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Fashion & Interior Design Meet at Yeohlee
“Somehow, Yeohlee continues to fuse both timeliness—what women need and want now—with timelessness. She continues to hone her long-time interest in elemental forms of clothing…These garments offer pragmatic solutions to a universal problem: how to be comfortable, forceful, and elegant all at once.” - Sidlauskas, from "Yeohlee: Work"
Interior Design magazine crossed over into the world of high fashion Tuesday evening with an event at the Yeohlee showroom on West 35th Street called “Cocktails, Conversation, Fall Preview.” The private studio party was conceived by Cindy Allen, editor-in-chief, as a way to celebrate her friend Yeohlee Teng, and to introduce designers to Yeohlee’s visionary work. The gathering and sale drew a glittering array of talent from the world of design—artists, textile designers, furniture designers, interiors designers, and architects were among the crowd on hand socializing and shopping. But the stars of the evening were the garments. On racks, on mannequins, hanging on the walls, and being tried on by guests, were samples from the Fall 2009 collection, along with some of the Spring 2009 collection, and pieces from the archives.
Yeohlee Teng; Cindy Allen with Ali Tayar
While Interior Design is not a fashion magazine, the tie-ins to Yeohlee are strong. The magazine published an article about the showroom space, designed by Joerg Schwartz, in April 2003. Cindy Allen fell in love with Yeohlee’s clothing on first site, and has been a client since. And, as Cindy pointed out when introducing Yeohlee, her work is about materiality and form and function—it is intimate architecture.
Cindy is joined by a host of commentators in noting this connection. Marylou Luther called Yeohlee “an architect who just happens to be working in the medium of clothes, not buildings. Her clothes are wearable structures.” Valerie Steele took the analysis further, saying “as an architect of fluid structures, she understands that the proportions of a garment, its shape, and its structure influence the way we move—and the way we feel.” Yeohlee herself stated that she designs “to clothe, enhance, engage, empower, and entertain.”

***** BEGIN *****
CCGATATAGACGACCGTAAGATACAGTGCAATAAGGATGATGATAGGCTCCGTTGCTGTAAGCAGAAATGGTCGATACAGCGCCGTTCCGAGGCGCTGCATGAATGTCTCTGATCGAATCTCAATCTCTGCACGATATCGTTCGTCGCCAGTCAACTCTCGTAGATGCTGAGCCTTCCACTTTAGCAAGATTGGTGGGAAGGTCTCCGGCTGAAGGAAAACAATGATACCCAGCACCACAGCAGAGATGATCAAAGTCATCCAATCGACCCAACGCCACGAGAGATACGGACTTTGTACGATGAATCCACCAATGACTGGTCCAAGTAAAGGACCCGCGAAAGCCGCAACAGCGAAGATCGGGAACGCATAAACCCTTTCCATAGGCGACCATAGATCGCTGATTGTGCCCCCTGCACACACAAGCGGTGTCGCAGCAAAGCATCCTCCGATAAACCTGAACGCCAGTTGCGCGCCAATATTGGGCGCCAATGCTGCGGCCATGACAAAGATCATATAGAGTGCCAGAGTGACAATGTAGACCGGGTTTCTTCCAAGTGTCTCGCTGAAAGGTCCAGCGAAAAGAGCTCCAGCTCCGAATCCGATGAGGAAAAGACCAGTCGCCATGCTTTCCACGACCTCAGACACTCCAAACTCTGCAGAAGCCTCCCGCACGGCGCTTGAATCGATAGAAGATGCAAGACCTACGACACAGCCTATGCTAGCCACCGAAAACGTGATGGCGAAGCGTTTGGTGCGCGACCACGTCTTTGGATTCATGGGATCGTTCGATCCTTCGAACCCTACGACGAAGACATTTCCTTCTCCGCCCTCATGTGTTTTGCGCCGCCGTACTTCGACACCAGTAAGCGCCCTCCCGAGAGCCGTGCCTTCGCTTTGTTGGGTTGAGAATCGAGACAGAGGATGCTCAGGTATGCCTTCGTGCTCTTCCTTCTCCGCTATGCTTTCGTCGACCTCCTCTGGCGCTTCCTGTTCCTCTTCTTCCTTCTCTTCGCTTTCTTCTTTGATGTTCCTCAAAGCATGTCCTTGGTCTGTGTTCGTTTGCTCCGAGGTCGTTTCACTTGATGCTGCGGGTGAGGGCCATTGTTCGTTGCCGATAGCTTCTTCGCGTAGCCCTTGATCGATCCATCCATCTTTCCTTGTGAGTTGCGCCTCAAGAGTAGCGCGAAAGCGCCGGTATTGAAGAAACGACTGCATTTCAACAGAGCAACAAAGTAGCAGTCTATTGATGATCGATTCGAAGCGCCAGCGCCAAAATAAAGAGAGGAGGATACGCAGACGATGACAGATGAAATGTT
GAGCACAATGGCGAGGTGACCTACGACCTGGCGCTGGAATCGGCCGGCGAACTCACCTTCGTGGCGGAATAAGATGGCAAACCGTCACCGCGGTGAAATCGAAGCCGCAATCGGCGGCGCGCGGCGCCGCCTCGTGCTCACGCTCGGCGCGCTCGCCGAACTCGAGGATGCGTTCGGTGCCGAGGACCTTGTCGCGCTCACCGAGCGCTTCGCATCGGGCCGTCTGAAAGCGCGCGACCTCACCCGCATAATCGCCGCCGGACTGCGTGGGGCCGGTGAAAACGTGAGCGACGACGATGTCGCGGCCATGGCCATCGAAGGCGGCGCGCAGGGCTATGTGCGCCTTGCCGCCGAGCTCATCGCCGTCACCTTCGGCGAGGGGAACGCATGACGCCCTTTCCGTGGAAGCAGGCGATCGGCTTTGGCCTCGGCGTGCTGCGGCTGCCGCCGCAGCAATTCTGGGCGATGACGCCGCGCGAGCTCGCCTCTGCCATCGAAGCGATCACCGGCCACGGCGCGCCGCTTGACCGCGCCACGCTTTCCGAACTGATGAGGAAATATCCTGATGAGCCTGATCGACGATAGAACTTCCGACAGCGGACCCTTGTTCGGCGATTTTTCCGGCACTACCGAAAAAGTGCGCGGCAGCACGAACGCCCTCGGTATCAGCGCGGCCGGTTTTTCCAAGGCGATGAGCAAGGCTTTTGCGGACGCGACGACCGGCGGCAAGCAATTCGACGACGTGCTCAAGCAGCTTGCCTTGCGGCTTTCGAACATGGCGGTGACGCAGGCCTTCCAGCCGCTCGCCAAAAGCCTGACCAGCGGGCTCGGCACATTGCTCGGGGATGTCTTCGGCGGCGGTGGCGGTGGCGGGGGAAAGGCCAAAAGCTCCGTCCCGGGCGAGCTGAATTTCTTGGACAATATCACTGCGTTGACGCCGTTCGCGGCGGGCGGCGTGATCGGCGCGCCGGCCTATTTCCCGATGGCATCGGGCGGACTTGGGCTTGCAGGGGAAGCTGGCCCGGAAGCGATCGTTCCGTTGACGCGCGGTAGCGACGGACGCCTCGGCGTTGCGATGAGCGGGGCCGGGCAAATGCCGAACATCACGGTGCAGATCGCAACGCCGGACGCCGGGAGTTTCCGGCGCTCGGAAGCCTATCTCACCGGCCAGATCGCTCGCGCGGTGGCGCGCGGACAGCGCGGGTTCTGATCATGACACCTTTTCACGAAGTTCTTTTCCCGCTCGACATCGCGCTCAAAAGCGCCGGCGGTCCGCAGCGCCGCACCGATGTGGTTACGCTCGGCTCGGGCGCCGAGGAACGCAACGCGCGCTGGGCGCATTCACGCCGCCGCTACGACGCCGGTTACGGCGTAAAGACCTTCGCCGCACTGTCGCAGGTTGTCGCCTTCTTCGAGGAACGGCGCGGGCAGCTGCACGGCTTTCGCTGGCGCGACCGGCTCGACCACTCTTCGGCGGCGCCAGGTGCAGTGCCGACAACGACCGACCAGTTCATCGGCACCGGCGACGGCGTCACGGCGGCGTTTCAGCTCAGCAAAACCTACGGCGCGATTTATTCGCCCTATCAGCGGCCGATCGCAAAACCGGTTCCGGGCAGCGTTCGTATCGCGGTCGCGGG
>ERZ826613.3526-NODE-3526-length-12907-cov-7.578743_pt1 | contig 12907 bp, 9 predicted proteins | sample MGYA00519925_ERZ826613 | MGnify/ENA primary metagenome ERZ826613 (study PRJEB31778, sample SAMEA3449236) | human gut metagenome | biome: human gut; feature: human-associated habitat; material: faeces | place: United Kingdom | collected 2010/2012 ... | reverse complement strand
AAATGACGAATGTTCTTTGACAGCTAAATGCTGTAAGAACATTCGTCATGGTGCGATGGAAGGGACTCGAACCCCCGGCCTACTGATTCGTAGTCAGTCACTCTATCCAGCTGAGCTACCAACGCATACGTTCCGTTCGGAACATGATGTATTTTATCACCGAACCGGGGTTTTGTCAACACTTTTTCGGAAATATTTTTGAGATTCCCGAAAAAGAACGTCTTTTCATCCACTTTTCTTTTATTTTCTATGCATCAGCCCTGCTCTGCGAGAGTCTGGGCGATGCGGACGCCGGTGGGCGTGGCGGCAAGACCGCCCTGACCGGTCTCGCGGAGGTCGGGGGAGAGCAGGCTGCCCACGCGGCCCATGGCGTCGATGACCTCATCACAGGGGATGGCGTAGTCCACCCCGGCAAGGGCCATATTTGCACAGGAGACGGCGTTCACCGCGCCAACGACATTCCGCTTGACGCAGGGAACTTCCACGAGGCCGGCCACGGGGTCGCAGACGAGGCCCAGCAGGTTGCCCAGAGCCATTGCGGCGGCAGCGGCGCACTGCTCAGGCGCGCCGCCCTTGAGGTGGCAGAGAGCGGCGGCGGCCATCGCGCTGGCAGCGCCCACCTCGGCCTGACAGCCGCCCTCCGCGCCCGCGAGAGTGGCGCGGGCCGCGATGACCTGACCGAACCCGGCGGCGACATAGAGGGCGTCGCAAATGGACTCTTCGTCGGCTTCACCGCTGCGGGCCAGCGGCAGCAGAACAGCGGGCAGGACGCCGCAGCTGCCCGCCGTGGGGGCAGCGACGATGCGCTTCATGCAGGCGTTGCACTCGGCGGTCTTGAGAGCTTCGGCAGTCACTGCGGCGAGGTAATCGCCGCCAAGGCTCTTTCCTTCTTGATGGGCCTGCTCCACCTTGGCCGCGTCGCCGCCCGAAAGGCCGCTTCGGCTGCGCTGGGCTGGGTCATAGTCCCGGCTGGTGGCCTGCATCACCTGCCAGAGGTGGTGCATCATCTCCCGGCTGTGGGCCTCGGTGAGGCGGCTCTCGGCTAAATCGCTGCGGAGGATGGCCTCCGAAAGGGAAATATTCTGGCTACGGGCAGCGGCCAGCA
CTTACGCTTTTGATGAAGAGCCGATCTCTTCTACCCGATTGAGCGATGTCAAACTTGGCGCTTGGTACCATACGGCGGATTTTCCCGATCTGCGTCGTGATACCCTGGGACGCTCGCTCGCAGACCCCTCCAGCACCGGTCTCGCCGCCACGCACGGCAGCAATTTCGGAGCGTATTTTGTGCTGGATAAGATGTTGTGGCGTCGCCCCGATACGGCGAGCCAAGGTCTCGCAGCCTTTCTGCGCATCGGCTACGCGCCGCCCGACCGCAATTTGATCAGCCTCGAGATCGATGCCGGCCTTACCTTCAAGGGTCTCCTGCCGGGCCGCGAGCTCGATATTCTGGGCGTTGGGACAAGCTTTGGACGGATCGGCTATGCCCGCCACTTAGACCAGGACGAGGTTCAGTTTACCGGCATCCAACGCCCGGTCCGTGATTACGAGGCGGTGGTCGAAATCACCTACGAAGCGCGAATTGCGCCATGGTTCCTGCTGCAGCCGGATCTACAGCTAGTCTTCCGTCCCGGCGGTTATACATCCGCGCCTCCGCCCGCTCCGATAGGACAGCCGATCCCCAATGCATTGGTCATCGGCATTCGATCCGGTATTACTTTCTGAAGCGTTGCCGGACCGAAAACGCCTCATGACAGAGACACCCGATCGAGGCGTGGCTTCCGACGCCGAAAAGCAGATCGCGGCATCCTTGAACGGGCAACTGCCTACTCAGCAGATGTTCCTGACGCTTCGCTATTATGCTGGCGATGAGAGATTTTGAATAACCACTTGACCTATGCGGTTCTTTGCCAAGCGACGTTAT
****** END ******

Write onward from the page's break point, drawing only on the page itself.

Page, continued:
Kitty Hawks with Yeohlee Teng; Gisue Hariri
Empowerment is a recurrent theme in the discourse surrounding Yeohlee. Here is how Andrew Bolton put it: “Fundamental to Yeohlee’s application of geometry is its power to impose…The two-dimensionality of Yeohlee’s forms adds to the apparent size of the body and gives the wearer an increased sense of power—a sense of extension of bodily self. This is particularly true of Yeohlee’s capes, which present the viewer with and iconic, simplified form.”
I saw several women trying on capes during Tuesday’s party. Kitty Hawks looked regal, elegant, and impressive in a full-length black cape. I can’t say how Kitty felt—I didn’t ask her—but I think she wound up ordering the garment. Bobbi Van, an abstract artist, also looked impressive in a black and white armless cloak. In a sleight-of-hand, the garment reversed and bunched into a stole. I concur with Valerie Steele in calling Yeohlee’s work deceptively simple—this sort of flexibility and multi-functionality could not have been easy to realize.
Watching Yeohlee interact with clients and potential clients was illuminating, as the energy seemed to flow in both directions. To learn more about Yeohlee, see the 2003 book "Yeohlee: Work" with its artful photography and insightful writing, or visit her website. Yeohlee’s clothing lines can be seen at Takashimaya, Bergdorf Goodman, and Lord and Taylor.
Photography by Larry Weinberg.